A C Corporation is a legal definition stating how a corporation is taxed. Its name comes from the fact it’s defined in subchapter C of the first chapter within the Internal Revenue Code.
We tend to use the word corporation freely when describing businesses but it has a precise meaning: An independent legal entity owned by its shareholders. A corporation will remain in existence even if the shareholders change, something that might not be true of a sole proprietorship or partnership, which are some other legally-defined types of business.
So, what then is a C Corporation? It’s the most popular type of corporation but it’s also simply a tax definition: A C Corporation is one that pays tax that is calculated based on its income. This is in contrast to the other type of corporation: S Corporation, which is a pass-through business (also referred to as flow-through) in that it passes both income and losses straight through to the shareholders for them to handle tax.
Both a C Corporation and S Corporation have limited liability, which is to say, shareholders are only involved up to the value of their investment and they’re not liable for the company’s debts. Should a C Corporation go bankrupt, its investors will lose their investment but they will not be personally liable for its debts.
Because a C Corporation is the de facto standard type of corporation, nothing needs to be done to create one other than the usual steps of creating articles of incorporation in order to form a corporation within your state (or the District of Columbia).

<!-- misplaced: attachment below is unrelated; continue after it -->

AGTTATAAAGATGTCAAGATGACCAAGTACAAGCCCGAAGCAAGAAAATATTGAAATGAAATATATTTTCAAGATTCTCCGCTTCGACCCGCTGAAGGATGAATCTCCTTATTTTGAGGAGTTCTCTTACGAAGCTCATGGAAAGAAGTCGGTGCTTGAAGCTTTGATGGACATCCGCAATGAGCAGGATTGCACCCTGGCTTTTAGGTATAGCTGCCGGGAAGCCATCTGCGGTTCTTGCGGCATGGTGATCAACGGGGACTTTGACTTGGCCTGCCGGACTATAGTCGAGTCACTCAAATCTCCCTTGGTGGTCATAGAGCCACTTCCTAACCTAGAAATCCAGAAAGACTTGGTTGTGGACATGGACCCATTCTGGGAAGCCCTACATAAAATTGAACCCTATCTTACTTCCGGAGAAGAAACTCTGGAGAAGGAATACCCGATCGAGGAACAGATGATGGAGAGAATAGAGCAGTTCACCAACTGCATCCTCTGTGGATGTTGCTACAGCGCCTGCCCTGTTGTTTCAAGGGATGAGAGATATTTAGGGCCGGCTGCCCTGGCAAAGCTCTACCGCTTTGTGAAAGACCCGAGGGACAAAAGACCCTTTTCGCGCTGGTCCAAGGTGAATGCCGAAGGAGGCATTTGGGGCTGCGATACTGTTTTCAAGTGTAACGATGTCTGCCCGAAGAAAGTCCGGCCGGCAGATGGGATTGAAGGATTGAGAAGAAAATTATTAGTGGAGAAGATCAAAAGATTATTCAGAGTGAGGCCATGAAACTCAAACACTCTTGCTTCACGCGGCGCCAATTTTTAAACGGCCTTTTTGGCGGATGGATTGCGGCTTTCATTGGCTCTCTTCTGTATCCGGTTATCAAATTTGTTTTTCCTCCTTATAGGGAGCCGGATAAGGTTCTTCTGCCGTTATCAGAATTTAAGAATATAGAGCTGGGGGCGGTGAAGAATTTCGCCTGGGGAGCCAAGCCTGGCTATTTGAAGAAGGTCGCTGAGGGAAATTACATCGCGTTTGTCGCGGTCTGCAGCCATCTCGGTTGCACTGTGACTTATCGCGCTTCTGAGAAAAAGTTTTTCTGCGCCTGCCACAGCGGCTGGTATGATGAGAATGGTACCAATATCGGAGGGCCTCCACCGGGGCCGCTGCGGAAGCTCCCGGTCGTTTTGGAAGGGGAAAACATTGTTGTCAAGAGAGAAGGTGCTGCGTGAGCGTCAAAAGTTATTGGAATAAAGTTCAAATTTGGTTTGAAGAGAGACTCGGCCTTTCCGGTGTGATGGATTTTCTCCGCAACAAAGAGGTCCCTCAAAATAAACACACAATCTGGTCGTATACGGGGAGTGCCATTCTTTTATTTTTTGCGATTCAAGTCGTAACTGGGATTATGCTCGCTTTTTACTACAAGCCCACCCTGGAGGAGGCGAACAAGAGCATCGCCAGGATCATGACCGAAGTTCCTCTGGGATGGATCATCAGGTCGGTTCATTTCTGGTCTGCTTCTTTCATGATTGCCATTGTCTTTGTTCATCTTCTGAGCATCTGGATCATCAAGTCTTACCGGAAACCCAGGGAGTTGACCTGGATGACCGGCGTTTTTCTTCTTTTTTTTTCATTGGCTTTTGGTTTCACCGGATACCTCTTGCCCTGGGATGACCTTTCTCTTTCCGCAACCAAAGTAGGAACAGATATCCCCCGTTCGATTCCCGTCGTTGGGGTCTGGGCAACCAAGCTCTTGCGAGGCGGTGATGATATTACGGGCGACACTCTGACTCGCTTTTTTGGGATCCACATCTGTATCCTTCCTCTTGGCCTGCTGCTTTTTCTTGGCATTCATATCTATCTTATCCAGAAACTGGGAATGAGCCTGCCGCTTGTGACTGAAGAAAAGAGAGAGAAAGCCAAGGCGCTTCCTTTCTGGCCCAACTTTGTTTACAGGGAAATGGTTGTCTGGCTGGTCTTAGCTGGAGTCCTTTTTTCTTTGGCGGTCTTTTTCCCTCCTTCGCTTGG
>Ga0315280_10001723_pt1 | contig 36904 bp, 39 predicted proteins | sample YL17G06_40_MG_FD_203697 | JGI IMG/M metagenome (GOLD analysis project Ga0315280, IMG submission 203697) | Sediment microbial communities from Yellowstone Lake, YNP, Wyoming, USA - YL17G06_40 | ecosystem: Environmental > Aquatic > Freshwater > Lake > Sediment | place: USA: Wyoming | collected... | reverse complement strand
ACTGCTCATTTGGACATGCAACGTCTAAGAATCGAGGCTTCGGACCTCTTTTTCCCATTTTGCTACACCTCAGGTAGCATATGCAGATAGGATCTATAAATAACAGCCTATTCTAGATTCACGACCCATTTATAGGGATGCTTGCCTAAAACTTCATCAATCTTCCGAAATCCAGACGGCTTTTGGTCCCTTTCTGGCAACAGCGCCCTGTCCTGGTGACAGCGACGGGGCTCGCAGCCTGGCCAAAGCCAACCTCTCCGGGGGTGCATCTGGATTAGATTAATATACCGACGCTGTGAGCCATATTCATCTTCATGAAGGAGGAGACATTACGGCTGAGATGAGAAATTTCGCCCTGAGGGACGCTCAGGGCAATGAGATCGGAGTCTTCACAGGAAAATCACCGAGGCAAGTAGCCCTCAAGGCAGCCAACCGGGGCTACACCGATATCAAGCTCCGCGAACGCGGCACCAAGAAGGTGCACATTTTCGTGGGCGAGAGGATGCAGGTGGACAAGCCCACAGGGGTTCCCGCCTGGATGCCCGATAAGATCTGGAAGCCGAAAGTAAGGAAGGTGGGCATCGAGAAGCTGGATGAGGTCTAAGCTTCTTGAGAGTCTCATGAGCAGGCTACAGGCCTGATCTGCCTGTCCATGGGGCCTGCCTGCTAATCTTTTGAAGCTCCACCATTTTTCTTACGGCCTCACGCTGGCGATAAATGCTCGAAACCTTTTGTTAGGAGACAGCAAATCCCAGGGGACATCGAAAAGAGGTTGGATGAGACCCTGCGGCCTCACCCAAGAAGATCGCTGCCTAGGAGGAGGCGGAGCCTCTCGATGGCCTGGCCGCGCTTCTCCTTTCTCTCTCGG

Whether to use a C Corporation for your business requires legal and accounting advice, and will vary depending on the nature and also ownership of your business. A sole proprietorship, partnership or limited liability company (LLC) may make more sense, and if a business is family-owned then an S Corporation is often recommended.
The typical issue cited with a C Corporation is double taxation—the business will pay tax, and investors pay the tax again on their dividend. Because an S Corporation passes tax concerns for profit and loss to the shareholders this can be avoided—but an S Corporation has its own limitations, such as a maximum of 100 shareholders and only one class of stock.
Other issues often cited for smaller businesses to not form a C Corporation, compared to something like a sole proprietorship, partnerships or LLC, is that it’s simply a more complex thing. A C Corporation has more paperwork requirements and will require more staff time attending to its needs, which can adversely affect younger businesses where staff will very likely to be focusing almost on growth. Additionally, compared to other legal entities used for business a C Corporation can be more expensive to setup—although conversely is essentially a requirement if you want to raise further money via venture capital investment, for example, or create an initial public offering (IPO).